While I loved 'Human's Lib', the follow-up album was just mind-blowing. 'Dream Into Action' was released in 1985, and had song after song that spoke to me. There was "Look Mama", "Life in One Day", and the gorgeous "No One is to Blame". I know this album drove me to see Jones live on several occasions, usually with my sister Kim. Howard was every bit as amazing live as in the studio, and it only made the album that much better. This is the official music video for "Things Can Only Get Better", Howard's first Top Five song in the Billboard Hot 100.

The following year, Howard released another album. 'One to One' hit the record stores in 1986. The first single was the eccentric "All I Want", which would have been enough to get me to purchase the album, if I wasn't already buying it because Howard was putting it out. That album also featured the lively single, "You Know I Love You, Don't You?" I loved the joyful and positive feel of the song, a real celebration of love. This is the official music video for Howard Jones' single, "You Know I Love You, Don't You?".

When the Seattle music scene and Grunge took over music in the 1990s, Howard's music took a back seat both in sales and record play. But it didn't stop me from following the man, and I am pleased to say he is still making music today. In fact, in 2009 he released the impressive album 'Ordinary Heroes', which rekindled my love for his music. Even before I heard it, I had pre-ordered, knowing Howard never let me down. That remained true, for I love the album. The single off the album truly touched my soul, and proved Jones still has what it takes to make music. This is the official music video for the first single off the album, "Soon You'll Go".

You can find the music of Howard Jones on iTunes and Amazon. CDs and DVDs are also available on Howard's online store. You can find the individual albums, as well as several compilation and live albums that have these songs included. To learn more about Howard Jones, visit his official website. You can also 'follow' him on Twitter or 'like' him on Facebook.

Spencer Day • Daybreak

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I am such a fan of Spencer Day, and for so many reasons. First and foremost, he has the most wonderful voice. There is a delicious fullness, a sexy richness to the deep end of his range, and a sweet lightness to the top end. And he is a handsome man, as you can tell from the picture above. His music is also a combines the best of what Pop and Jazz have to offer.I first fell in love with Spencer when I heard his album 'Vagabond', and have been hooked since. I have seen his twice playing live, and like whipped cream on a bowl of ice cream, he is also a very kind and sweet man. And a good man who has a new album out, the newly released 'Daybreak'.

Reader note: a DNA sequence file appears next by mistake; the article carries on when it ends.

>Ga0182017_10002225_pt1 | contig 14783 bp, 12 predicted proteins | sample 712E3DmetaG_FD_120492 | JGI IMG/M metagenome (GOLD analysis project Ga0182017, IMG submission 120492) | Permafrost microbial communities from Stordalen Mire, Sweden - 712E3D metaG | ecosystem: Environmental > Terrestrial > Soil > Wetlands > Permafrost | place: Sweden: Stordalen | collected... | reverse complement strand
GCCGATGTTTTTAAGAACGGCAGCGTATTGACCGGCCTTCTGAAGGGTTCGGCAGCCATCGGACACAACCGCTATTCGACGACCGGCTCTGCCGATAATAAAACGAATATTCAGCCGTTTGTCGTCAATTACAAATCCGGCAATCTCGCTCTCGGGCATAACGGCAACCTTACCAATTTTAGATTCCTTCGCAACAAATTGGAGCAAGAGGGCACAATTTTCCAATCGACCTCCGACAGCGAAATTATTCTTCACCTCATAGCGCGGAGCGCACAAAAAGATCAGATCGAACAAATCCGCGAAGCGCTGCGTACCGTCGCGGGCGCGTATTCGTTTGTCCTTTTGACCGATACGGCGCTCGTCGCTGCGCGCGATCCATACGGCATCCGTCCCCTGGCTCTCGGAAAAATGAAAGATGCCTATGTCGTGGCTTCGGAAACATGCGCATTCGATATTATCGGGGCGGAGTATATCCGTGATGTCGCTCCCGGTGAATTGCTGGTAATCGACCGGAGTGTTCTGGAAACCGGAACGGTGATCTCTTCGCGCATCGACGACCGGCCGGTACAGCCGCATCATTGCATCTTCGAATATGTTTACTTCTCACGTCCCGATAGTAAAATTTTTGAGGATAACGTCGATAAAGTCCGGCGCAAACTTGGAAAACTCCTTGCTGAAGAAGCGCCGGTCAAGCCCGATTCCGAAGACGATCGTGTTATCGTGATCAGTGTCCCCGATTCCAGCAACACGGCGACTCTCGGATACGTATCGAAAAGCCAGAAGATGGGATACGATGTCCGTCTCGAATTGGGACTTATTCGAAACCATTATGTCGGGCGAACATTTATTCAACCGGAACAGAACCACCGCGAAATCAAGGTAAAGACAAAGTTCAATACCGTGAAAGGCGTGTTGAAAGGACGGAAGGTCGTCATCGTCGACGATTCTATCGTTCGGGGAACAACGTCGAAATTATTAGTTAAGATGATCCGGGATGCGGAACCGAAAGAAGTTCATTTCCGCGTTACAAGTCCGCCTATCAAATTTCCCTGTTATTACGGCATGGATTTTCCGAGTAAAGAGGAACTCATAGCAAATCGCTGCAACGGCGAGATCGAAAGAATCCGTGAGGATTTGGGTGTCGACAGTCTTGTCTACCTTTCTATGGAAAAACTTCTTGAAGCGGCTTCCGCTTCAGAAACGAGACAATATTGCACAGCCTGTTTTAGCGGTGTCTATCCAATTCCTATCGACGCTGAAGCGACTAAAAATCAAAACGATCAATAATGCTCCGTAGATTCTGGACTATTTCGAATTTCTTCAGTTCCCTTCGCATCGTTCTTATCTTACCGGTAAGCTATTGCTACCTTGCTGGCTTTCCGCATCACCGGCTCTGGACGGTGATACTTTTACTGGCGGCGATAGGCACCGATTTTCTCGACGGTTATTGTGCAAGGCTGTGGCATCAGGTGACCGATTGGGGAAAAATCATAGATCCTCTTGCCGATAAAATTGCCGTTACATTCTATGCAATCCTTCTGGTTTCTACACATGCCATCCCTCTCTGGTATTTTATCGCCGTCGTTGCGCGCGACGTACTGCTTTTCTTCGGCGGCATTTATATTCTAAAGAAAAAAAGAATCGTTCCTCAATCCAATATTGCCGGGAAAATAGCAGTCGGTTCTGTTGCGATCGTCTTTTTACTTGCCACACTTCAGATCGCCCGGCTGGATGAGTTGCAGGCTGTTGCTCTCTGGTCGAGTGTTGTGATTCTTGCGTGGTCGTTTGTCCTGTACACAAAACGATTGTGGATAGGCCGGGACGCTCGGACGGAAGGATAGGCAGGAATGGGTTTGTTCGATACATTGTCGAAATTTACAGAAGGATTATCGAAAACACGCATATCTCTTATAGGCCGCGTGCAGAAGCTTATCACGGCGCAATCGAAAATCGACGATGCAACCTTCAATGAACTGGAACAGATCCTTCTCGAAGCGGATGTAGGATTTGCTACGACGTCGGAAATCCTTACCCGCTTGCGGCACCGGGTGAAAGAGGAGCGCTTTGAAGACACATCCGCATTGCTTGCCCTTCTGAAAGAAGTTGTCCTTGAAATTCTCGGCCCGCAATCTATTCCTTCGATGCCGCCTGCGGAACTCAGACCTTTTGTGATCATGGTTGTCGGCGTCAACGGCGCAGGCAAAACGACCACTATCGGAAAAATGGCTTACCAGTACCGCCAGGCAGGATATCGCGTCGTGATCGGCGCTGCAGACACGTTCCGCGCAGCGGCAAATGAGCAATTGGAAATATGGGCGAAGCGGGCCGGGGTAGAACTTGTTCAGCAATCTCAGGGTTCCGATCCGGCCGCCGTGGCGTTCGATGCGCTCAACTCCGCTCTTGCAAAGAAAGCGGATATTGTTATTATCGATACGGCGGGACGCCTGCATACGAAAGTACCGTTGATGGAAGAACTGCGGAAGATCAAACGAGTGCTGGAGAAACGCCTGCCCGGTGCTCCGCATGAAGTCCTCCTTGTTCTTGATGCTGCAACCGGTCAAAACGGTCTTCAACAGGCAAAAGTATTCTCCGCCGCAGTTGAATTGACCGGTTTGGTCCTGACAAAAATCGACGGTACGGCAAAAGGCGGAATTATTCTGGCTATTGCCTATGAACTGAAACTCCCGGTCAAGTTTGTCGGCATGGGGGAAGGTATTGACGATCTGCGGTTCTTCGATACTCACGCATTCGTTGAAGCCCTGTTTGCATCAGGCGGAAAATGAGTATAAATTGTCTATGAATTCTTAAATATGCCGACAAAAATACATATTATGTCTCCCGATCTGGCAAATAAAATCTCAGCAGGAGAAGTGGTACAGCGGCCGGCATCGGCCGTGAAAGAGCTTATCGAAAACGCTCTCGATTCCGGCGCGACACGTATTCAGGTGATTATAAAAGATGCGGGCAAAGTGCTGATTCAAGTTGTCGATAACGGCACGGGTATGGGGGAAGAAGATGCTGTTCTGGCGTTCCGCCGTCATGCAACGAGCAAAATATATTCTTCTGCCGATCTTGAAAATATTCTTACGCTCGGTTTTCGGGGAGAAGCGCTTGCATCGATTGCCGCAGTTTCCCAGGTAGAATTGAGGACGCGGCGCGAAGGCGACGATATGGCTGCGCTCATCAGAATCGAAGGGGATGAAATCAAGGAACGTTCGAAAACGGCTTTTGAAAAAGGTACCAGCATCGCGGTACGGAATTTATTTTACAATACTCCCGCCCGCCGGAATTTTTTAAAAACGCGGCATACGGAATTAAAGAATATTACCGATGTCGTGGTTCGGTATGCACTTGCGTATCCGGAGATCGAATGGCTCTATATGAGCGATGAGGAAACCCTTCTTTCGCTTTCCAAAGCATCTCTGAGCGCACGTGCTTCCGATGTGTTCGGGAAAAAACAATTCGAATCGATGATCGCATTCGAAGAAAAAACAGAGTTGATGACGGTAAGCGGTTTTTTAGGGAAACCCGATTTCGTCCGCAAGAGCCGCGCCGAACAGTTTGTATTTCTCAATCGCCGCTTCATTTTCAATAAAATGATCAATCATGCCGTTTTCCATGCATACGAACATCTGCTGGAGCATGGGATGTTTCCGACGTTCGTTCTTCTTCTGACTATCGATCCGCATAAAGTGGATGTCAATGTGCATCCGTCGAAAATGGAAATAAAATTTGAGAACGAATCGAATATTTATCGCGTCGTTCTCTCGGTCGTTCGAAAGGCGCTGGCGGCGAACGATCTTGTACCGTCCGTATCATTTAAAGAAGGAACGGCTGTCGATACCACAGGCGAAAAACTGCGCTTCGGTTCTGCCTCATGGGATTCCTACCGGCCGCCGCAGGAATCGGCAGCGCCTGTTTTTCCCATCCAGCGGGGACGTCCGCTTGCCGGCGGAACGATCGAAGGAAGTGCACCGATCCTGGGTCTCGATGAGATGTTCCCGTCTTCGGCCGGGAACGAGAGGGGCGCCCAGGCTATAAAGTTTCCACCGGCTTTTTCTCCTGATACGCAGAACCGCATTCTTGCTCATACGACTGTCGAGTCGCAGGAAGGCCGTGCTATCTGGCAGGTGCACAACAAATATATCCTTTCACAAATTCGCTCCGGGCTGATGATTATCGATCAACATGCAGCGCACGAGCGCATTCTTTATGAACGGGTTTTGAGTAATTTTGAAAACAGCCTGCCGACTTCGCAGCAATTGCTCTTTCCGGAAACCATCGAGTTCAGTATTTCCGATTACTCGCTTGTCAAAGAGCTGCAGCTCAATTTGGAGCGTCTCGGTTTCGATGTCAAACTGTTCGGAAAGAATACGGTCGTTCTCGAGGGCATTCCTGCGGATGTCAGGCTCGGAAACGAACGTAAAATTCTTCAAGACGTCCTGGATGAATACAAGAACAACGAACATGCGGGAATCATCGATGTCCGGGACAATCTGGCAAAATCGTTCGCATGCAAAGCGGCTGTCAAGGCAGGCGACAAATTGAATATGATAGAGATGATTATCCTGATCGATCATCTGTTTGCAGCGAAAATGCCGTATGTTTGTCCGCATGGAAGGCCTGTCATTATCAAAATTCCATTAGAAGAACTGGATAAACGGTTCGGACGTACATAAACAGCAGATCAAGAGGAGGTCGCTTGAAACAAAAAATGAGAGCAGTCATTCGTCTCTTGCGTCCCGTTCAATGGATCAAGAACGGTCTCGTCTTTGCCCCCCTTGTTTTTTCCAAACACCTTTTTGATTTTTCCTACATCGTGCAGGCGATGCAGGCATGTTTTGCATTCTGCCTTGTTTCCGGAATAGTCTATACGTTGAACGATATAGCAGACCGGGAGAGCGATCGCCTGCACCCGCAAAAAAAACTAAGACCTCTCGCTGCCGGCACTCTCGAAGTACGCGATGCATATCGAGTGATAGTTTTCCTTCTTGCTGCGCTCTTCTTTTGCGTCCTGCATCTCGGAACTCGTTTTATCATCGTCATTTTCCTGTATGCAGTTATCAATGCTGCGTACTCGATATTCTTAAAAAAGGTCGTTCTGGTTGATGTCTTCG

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Last Friday, May 16, 2014, Day released his latest, 'Daybreak'. The ten-song collection is a combination of original songs and amazing covers. As a matter of fact, the songs are split 5 each, with three for #1 hits, and two former #2 songs on the Billboard Hot 100 from the 1960s. There are also five originals songs written by Spencer, which flow seamlessly with the hits, a true tribute to the quality of the songs. 'Daybreak' begins with the original song "Missing Tonight", the song made available when you placed the pre-order. It is a an invitation from Spencer to join him on a trip, which I would accept anytime. That is followed by "Naturally", another original with a sweetness and innocence that drives me to snap my fingers with a smile in my heart.It's a little bit Country, a little bit Pop-licious. Speaking of snapping fingers, the first cover leads off with just that. Lee Hazelwood wrote the next song for Nancy Sinatra, who had a #1 hit with it in 1966. Yes, Spencer tackles "These Boots Are Made For Walkin'", and that made me a very happy boy. Day offers us great range, from a seductive whisper to a growling shout. That leads to "Don't Let Me In", the third original song, and one of my favorites. There is a soft sensuality to the song that just draws me in from the first bars through the to the last. This is Spencer Day singing "Don't Let Me In".